Personally, I am a big fan of animation, especially 2d animation. Animation is an underrated medium that has loads of potential to make a big impact – especially to children. Since my target audiences are survivors, children, parents and teachers – I believe that animation is the right medium to convey the story.
6. What will your final film look like?
As of right now, it’s all in my heart and I cannot wait to bring it to life. I have tons of inspiration, but at the end of the day I want this documentary to be personal in the sense that the viewers are connected with the storytellers, as if they are in the same room as the storytellers. This documentary will be a combination of observational and participatory documentary.
7. What are your advocacy goals through this film, and who are you targeting?
I am mainly advocating for children- the vulnerable ones in the society, because sexual assault and sexual violence can happen anywhere and anytime- even from the comfort of their homes and spaces that are meant to be safe. This documentary is also intended to be used as a platform to advocate for policy changes and improvements in how sexual male violence is addressed in Malaysia. I hope that it sheds light on the existing legal framework, identifies gaps, and advocates for survivor-centred approaches within the justice system.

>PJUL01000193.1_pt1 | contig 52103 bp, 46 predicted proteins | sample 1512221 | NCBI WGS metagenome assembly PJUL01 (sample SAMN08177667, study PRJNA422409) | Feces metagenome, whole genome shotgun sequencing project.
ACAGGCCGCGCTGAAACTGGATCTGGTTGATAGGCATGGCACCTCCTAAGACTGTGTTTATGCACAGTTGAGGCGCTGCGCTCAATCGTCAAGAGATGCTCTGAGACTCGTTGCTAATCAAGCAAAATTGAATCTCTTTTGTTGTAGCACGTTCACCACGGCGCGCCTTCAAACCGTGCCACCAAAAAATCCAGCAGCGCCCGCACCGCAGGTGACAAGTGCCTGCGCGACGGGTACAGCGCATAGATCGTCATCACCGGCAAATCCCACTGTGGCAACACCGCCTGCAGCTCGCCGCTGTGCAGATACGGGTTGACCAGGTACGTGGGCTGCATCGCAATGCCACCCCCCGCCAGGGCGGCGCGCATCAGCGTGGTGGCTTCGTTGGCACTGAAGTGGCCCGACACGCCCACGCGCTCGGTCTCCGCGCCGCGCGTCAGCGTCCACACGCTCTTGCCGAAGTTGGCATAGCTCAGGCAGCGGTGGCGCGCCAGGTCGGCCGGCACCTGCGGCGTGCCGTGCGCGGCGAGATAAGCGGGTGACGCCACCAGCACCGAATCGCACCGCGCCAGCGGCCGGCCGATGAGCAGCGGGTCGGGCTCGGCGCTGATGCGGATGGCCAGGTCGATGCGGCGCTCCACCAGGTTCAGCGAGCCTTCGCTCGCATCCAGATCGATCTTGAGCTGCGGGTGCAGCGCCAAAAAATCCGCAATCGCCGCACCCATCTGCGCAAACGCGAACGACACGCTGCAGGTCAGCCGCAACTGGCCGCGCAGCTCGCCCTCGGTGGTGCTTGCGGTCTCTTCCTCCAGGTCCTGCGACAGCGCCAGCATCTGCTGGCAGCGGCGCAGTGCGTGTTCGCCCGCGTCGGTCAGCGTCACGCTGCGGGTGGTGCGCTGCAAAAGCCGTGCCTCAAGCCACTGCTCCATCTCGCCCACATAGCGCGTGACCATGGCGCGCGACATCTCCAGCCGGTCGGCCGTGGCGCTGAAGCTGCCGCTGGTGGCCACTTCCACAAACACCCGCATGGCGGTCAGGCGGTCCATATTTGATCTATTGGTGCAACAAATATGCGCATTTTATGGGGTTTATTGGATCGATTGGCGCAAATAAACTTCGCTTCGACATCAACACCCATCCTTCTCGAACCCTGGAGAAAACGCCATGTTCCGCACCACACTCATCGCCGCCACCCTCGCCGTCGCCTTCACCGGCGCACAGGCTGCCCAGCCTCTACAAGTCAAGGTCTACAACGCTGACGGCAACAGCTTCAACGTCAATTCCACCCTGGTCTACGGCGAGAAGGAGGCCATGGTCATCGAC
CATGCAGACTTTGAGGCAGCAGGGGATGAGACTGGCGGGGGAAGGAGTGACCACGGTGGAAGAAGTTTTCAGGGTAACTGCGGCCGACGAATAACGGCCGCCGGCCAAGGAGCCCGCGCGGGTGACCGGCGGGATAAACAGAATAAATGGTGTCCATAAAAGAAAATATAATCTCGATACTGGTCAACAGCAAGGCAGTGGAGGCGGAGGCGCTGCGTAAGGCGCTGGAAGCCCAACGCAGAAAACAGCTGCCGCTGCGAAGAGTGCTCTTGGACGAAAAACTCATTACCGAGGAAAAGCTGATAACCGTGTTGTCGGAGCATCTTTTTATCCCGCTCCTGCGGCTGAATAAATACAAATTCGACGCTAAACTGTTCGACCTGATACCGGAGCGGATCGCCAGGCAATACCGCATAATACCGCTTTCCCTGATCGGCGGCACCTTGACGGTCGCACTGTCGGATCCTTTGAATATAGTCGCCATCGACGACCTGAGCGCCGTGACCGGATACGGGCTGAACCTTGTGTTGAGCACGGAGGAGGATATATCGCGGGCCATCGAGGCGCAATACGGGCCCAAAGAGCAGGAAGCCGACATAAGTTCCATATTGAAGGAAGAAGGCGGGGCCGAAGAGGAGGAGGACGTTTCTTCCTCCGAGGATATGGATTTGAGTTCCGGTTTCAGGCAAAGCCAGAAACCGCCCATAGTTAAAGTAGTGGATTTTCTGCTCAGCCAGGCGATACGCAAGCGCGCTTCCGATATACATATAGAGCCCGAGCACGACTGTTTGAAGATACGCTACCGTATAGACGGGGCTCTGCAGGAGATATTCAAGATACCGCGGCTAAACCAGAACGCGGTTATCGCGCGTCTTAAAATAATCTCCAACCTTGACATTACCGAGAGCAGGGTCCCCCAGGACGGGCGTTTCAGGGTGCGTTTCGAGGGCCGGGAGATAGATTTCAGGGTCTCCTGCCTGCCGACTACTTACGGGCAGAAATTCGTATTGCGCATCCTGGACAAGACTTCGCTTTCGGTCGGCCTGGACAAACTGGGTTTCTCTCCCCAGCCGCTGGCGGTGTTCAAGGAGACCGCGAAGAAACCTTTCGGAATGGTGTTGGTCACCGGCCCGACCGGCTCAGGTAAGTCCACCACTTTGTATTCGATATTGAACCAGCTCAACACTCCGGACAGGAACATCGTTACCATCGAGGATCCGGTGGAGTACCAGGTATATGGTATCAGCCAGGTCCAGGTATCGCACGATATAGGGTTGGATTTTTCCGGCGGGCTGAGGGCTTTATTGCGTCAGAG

8. How do you see this story relating to the theme ‘Why Freedom?’
Why freedom for men? Is there a notion that men are not vulnerable to sexual violence? Sexual violence knows no gender, age, and race. Children who grew up to be men or men who continued life after sexual violence always has this sense of imprisonment within them, it’s time to give their voices back- it’s time for freedom.
Joshua’s film ‘Unsilenced’ will premiere at FreedomFilmFest 2024 along with two other films that received the grant.
What the FreedomFilmFest2023 judges had to say about ‘Unsilenced’
“Sexual violence on men is a topic much needed to be discussed in broader society, especially with shame and denial attached to victims. I am confident Joshua’s artistic approach can bring justice to the topic and support the voice of survivors throughout Malaysia.”
“There was a raw sincerity to his work, both beautiful and heart-wrenching, that crossed the line from him wanting to tell this story to us needing to hear it.”
“I admire his courage in sharing his story, and I anticipate that it will bring attention to the largely unexplored issue of sexual violence against men. This might serve as a catalyst for a wider movement on the topic.”
Every year the festival calls for proposal entries from interested filmmakers and activists across Malaysia & Singapore who have a story to tell. The two selected proposals will win a film grant of RM15,000 / SGD5,000 each to produce the film.
The selection was based on the 20th edition of the FreedomFilmFest theme ‘Why Freedom?’, answering the questions why freedom is crucial for us to be fully human? And what happens to our environment when our freedom is curtailed?